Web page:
A Nesconset school that provides educational opportunities for deaf children is pleading for the public’s help in funding a new playground for its students.
The yard outside Cleary School for the Deaf in Nesconset lies barren, as old split railroad ties square off desolate sections of rock devoid of any slides or swings. Jacqueline Simms, the school’s executive director, said the school was forced to remove its 30-year-old wooden playgrounds in May after an engineer determined they were “inappropriate” and did not meet New York State Department of Education’s safety requirements.
Since then, parents of its deaf students have launched a GoFundMe campaign seeking to raise $100,000 toward a playground.
“These are school-aged children with disabilities who don’t have a playground.”
— Nicole Abbene
“These are school-aged children with disabilities who don’t have a playground,” Nicole Abbene, of Smithtown, said. “They already feel different in regard to their disability, so for them to have a playground would allow them to have the same opportunity as every other child.”
Abbene said her son, Liam, has attended Cleary since he was 3 months old in their Parent Infant Program, designed for children with profound hearing loss from birth through age 3, with their families. Now, at age 4, he’s in a full-day preschool program for children ages 3 to 7 that has approximately 50 enrolled students from 36 school districts across Suffolk County.
“We have a growing enrollment — a huge growing enrollment — that we are meeting with our [state] legislators to see if we can do something about,” Simms said.
The executive director said the state’s funding for the school has not increased proportionally to the influx of students, leaving it tight on funds for capital improvements and the latest technology needed to assist its hearing-impaired children. Simms said she has applied to several grant programs but has yet to be awarded any money.
“I took them outside, and we started to play hide-and-seek. There was no place to hide.”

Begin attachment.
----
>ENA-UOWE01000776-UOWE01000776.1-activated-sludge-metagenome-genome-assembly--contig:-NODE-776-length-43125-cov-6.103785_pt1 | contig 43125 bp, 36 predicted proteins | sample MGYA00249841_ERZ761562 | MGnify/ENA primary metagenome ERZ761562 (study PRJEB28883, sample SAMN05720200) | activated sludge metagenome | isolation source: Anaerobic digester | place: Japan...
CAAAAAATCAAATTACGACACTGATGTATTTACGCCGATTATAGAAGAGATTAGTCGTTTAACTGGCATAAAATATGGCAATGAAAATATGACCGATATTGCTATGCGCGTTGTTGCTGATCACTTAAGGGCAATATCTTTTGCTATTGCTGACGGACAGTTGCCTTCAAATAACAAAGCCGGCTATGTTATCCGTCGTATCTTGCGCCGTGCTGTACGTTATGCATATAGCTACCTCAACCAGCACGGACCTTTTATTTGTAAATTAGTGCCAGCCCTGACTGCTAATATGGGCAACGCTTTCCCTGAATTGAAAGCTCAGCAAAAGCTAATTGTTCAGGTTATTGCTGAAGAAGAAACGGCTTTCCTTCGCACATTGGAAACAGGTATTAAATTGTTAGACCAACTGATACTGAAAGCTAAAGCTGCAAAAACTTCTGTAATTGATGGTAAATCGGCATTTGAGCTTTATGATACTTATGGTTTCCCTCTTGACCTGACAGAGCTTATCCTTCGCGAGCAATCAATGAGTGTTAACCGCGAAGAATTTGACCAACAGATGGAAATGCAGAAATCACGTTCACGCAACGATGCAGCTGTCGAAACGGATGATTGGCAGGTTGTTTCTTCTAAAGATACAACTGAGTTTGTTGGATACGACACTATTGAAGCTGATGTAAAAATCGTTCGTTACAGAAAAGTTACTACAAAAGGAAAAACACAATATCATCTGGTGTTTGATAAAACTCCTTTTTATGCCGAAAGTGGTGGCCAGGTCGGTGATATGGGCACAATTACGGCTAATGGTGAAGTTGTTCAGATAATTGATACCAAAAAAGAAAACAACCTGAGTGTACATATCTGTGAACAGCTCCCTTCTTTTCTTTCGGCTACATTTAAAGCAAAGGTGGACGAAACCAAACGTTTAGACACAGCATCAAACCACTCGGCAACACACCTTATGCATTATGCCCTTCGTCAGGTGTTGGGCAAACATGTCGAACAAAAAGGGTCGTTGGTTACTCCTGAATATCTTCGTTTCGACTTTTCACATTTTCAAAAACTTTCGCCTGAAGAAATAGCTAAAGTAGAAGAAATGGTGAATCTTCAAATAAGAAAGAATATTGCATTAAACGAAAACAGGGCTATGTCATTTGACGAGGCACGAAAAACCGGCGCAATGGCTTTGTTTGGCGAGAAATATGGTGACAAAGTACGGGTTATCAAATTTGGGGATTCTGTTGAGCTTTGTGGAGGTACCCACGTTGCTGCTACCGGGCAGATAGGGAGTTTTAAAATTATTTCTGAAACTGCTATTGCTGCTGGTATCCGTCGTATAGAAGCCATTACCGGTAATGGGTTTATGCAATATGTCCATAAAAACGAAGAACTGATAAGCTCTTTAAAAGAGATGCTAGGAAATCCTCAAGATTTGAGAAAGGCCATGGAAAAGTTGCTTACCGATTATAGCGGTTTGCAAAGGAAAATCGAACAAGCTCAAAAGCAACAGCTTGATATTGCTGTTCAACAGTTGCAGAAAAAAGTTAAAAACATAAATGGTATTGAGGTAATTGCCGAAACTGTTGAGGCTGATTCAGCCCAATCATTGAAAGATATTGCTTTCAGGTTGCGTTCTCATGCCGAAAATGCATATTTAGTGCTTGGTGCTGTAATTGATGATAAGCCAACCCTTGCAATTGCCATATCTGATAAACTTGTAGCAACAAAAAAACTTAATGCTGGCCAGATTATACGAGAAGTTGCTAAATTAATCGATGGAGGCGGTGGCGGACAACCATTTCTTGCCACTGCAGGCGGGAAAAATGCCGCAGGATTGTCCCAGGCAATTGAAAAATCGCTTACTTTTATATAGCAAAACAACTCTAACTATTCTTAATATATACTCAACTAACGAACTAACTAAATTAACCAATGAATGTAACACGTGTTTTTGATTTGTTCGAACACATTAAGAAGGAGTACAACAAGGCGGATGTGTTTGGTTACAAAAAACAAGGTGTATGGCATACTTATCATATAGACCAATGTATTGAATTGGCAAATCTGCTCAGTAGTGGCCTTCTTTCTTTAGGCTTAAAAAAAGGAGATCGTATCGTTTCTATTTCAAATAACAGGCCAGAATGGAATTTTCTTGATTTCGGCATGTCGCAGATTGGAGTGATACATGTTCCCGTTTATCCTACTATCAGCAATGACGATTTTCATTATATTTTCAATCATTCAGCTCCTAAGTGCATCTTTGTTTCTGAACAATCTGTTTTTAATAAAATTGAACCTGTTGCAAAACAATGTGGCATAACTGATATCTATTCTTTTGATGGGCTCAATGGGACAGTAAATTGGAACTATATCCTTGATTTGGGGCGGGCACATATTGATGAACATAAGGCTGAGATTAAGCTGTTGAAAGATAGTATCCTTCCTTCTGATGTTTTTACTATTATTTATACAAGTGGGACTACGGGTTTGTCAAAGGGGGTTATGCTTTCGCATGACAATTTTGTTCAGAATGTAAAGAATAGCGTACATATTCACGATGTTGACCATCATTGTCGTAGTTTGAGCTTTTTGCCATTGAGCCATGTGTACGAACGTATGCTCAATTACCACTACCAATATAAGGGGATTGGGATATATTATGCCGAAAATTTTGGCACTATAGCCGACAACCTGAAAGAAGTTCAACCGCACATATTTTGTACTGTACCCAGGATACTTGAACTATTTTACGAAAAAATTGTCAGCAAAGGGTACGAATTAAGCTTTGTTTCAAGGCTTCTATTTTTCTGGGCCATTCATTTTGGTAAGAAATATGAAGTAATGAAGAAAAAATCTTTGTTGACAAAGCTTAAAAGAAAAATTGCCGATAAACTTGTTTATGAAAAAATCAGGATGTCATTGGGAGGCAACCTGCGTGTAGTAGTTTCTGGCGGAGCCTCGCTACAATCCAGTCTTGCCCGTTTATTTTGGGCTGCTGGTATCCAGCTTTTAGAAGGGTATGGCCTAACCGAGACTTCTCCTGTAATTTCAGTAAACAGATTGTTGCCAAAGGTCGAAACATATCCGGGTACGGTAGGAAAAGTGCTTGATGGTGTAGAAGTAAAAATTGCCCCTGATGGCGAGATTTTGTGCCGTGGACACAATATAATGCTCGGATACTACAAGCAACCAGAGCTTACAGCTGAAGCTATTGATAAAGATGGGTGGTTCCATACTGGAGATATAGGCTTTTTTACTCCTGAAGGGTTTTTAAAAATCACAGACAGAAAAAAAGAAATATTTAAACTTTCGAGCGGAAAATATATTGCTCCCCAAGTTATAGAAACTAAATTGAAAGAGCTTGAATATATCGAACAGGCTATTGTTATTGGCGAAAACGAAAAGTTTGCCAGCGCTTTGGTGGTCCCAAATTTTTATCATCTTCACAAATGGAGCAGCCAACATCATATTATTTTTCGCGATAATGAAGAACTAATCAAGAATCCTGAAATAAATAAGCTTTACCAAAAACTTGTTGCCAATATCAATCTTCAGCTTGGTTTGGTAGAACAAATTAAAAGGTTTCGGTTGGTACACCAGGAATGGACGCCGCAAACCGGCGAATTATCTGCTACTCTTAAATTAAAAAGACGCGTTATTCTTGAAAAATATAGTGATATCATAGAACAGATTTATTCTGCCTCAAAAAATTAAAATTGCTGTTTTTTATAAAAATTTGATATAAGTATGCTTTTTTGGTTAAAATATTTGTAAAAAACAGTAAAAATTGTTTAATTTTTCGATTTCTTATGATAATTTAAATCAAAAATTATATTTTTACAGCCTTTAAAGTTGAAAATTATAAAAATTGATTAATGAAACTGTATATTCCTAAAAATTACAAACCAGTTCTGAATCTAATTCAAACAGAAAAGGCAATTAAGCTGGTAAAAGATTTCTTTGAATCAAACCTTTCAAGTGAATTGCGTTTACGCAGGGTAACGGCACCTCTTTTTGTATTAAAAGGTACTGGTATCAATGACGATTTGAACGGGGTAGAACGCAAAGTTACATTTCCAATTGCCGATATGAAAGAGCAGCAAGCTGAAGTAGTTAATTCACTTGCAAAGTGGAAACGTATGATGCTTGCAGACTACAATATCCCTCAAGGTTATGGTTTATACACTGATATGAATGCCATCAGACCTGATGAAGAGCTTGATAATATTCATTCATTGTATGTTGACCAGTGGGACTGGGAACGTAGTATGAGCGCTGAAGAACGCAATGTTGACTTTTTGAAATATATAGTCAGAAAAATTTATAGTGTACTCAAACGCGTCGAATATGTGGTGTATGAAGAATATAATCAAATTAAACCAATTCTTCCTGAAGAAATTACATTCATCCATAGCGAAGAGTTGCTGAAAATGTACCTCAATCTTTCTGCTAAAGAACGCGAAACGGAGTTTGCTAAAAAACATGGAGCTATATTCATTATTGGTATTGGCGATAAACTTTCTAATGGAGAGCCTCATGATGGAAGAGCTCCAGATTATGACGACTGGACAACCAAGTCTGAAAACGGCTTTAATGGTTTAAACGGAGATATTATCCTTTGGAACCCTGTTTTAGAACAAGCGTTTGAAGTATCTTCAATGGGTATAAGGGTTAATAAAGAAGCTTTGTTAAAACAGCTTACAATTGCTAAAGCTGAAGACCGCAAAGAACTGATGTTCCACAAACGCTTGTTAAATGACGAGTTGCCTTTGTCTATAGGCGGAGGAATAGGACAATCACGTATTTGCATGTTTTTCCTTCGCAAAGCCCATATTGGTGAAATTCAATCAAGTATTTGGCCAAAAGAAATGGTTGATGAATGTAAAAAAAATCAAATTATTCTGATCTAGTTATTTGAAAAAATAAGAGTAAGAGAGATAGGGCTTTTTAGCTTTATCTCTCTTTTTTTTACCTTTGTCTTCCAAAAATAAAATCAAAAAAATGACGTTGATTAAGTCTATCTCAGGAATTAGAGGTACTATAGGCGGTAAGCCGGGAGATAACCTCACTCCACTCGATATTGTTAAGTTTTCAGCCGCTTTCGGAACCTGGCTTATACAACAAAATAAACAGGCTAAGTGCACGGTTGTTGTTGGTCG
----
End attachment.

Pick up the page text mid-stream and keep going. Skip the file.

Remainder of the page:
— Katie Kerzner
“We’ve been trying to do everything to accommodate our population and help with the struggle of not having a playground,” she said.
The school’s staff has set up a small portable jungle gym, a few sand tables and set out tricycles and foot-powered minicars for the children to play on the blacktop. It has created a small play loft in its library, but Principal Katie Kerzner said these don’t fully fill the gap with the opportunities the children would have with an outdoor playground.
“I took them outside, and we started to play hide-and-seek,” she said. “There was no place to hide.”
Kerzner said teaching her preschool children games has been difficult without a playground. In addition, the principal said students’ interaction on playground equipment can provide vital life lessons.
“For children with hearing loss, they need opportunities to practice having those language experiences,” she said. “For our kids it’s all about language. They need more typical, realistic situations to practice their skills.”
“We are all aching to have something for the spring.”
— Katie Kerzner
The GoFundMe campaign launched by Abbene has raised more than $6,000, as of press time, for an age-appropriate playground for children ages 3 to 7. Cleary’s executive director said the school once had three playgrounds divided by age group: birth to age 3, ages 3 to 7, and a third for older school-aged children in its full-time summer programs. The school has received an estimate of $150,000 to replace one playground, according to Simms, and would require significantly more funds to purchase new age-appropriate, handicapped-accessible equipment for all its students.
“We are all aching to have something for the spring,” the principal said. “Our goal is when the kids open that door, after the snow melts, there’s something out there that will facilitate their play.”
In recent weeks, the GoFundMe campaign has captured the attention of some local businesses, who have stepped forward offering aid, and community residents. Simms said one generous individual stepped into the school to donate $150 in person, not sure how to give via the website. While she is “extremely grateful,” Cleary still needs to raise significant funds.
“The playground presents itself as a must,” Kerzner said. “It’s not something on a wish list. It’s a have-to-have.”